Ever since moving to the Lake Merritt area, the Civic Center Post Office has become my go-to spot for mail pleasantries. It’s also become the subject of considerable day-dreaming whenever I’m waiting in line.
The interior, with it’s sprawling marble and cathedral ceilings, makes you feel as if you’ve been transported to another era. At the same time, it feels strangely retrofitted. As if the Postal Service realized they needed to change the layout, but couldn’t bring themselves to make substantial changes, so they crammed the new elements in where ever they could.
The question of how the building has changed over time led me to the Oakland History Room, where I found some fascinating history about the Civic Center Post Office. Before I figured out what the building used to be I discovered a whole bunch of other fun facts.
By the 1920’s Oakland’s post office had already outgrown 10 locations, and the latest headquarters at 17th and Broadway was, yet again, too small. So, it was time to knock that one down and build a new one. A committee of important people got together to figure out where they should build next.
The land bounded by Alice, Jackson, 12th, and 13th Streets was selected because of it’s proximity to downtown, the airport, the industrial section along the estuary, and East Oakland. A mixture of homes and apartment buildings occupied the space, so there was a heated debate over how much they should be compensated for their property. Ultimately, the federal government shelled out $550,000 for the land. The buildings were immediately razed and construction began in 1929.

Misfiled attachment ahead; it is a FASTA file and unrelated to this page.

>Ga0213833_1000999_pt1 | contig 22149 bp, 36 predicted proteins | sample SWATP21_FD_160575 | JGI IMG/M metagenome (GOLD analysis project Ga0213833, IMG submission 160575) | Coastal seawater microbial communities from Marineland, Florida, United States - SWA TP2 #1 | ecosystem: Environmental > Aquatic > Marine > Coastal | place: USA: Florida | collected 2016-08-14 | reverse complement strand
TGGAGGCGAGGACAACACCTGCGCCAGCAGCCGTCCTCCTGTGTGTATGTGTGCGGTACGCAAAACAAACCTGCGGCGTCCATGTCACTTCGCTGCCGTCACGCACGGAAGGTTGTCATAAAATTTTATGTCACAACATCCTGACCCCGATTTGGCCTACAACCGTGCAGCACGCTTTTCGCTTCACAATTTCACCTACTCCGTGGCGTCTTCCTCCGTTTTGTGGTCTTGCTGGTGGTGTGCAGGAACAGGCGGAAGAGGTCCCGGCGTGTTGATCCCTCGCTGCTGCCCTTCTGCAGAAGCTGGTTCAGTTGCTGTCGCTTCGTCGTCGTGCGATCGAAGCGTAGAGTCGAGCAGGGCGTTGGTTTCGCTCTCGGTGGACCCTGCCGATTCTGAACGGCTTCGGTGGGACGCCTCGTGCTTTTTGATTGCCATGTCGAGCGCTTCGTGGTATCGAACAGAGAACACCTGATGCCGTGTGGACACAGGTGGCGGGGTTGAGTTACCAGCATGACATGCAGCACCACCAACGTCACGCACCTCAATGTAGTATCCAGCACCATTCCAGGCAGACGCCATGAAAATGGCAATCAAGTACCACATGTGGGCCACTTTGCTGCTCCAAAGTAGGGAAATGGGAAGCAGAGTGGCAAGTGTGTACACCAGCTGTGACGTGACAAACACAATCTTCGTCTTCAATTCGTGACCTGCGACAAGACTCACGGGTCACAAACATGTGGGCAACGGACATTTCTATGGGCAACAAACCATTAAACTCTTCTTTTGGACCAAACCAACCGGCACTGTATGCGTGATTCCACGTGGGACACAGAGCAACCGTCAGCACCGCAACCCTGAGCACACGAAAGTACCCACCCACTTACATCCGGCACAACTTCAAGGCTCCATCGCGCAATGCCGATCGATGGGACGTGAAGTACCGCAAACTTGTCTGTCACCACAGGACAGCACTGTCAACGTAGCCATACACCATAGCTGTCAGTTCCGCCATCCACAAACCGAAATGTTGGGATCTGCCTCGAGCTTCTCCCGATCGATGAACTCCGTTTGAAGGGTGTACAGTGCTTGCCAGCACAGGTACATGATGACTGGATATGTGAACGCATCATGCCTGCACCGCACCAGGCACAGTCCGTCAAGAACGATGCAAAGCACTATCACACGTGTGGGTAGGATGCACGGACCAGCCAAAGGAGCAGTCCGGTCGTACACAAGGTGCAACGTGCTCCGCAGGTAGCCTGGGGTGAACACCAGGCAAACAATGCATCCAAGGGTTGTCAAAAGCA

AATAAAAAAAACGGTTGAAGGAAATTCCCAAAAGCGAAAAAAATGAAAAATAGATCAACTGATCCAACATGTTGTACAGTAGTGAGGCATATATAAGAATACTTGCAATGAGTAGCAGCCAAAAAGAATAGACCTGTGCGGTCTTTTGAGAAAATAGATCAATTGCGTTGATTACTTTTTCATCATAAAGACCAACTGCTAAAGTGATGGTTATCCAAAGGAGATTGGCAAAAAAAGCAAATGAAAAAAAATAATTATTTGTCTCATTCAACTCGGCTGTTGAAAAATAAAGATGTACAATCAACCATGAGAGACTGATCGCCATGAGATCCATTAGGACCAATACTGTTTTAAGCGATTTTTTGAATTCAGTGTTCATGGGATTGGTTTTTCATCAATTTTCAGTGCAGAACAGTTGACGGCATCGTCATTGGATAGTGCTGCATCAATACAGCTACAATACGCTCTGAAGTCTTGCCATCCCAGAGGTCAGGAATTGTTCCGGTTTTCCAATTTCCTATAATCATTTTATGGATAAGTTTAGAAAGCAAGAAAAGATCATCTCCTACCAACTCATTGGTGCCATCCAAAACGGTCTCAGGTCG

The construction was repeatedly front page news. Clearly, Oakland was really pumped about its new Post Office. When the building was completed in 1932, with a final price tag of $1.5M, it warranted a parade.
Back to my initial inquiry, it turns out the building was a whole lot more than just the post office headquarters. US Customs, the IRS, Secret Service, War Dept., Dept of Labor, and a handful of courts all called the building home at back in ’32.
In looking through old photos I was able to find an old Tribune clipping with a photo of the lobby that spurred the initial inquiry. Turns out that a bunch of the service windows have been converted to enclaves for more PO boxes. I wish they would bring all the service windows back, and maybe the auditorium while they’re at it. Is that too much to ask?